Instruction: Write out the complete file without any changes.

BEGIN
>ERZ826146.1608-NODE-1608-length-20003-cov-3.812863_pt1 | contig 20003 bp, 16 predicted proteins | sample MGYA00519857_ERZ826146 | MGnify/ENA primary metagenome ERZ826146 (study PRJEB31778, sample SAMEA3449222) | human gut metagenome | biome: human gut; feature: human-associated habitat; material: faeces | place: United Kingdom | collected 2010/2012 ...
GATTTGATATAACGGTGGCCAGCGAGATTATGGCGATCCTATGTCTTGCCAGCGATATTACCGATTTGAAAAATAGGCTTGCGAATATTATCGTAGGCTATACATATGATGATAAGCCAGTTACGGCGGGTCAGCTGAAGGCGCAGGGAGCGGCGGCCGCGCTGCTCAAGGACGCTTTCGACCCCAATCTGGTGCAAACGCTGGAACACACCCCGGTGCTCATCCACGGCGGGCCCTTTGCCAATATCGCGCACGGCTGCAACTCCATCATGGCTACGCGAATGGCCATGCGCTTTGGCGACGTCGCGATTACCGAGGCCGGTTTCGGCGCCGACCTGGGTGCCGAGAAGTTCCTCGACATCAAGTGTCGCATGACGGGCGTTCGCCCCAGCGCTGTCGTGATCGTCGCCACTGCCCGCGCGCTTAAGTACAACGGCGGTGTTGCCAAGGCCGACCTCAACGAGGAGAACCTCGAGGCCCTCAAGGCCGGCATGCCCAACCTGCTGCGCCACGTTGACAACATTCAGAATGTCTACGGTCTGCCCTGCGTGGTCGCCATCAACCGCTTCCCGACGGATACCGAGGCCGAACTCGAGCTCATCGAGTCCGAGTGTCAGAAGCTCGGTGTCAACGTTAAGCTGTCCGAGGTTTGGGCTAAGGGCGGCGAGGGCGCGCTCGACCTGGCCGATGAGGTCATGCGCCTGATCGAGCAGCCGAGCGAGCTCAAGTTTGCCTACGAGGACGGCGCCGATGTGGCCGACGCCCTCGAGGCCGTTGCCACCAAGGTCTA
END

>ERZ826146.1608-NODE-1608-length-20003-cov-3.812863_pt1 | contig 20003 bp, 16 predicted proteins | sample MGYA00519857_ERZ826146 | MGnify/ENA primary metagenome ERZ826146 (study PRJEB31778, sample SAMEA3449222) | human gut metagenome | biome: human gut; feature: human-associated habitat; material: faeces | place: United Kingdom | collected 2010/2012 ...
GATTTGATATAACGGTGGCCAGCGAGATTATGGCGATCCTATGTCTTGCCAGCGATATTACCGATTTGAAAAATAGGCTTGCGAATATTATCGTAGGCTATACATATGATGATAAGCCAGTTACGGCGGGTCAGCTGAAGGCGCAGGGAGCGGCGGCCGCGCTGCTCAAGGACGCTTTCGACCCCAATCTGGTGCAAACGCTGGAACACACCCCGGTGCTCATCCACGGCGGGCCCTTTGCCAATATCGCGCACGGCTGCAACTCCATCATGGCTACGCGAATGGCCATGCGCTTTGGCGACGTCGCGATTACCGAGGCCGGTTTCGGCGCCGACCTGGGTGCCGAGAAGTTCCTCGACATCAAGTGTCGCATGACGGGCGTTCGCCCCAGCGCTGTCGTGATCGTCGCCACTGCCCGCGCGCTTAAGTACAACGGCGGTGTTGCCAAGGCCGACCTCAACGAGGAGAACCTCGAGGCCCTCAAGGCCGGCATGCCCAACCTGCTGCGCCACGTTGACAACATTCAGAATGTCTACGGTCTGCCCTGCGTGGTCGCCATCAACCGCTTCCCGACGGATACCGAGGCCGAACTCGAGCTCATCGAGTCCGAGTGTCAGAAGCTCGGTGTCAACGTTAAGCTGTCCGAGGTTTGGGCTAAGGGCGGCGAGGGCGCGCTCGACCTGGCCGATGAGGTCATGCGCCTGATCGAGCAGCCGAGCGAGCTCAAGTTTGCCTACGAGGACGGCGCCGATGTGGCCGACGCCCTCGAGGCCGTTGCCACCAAGGTCTA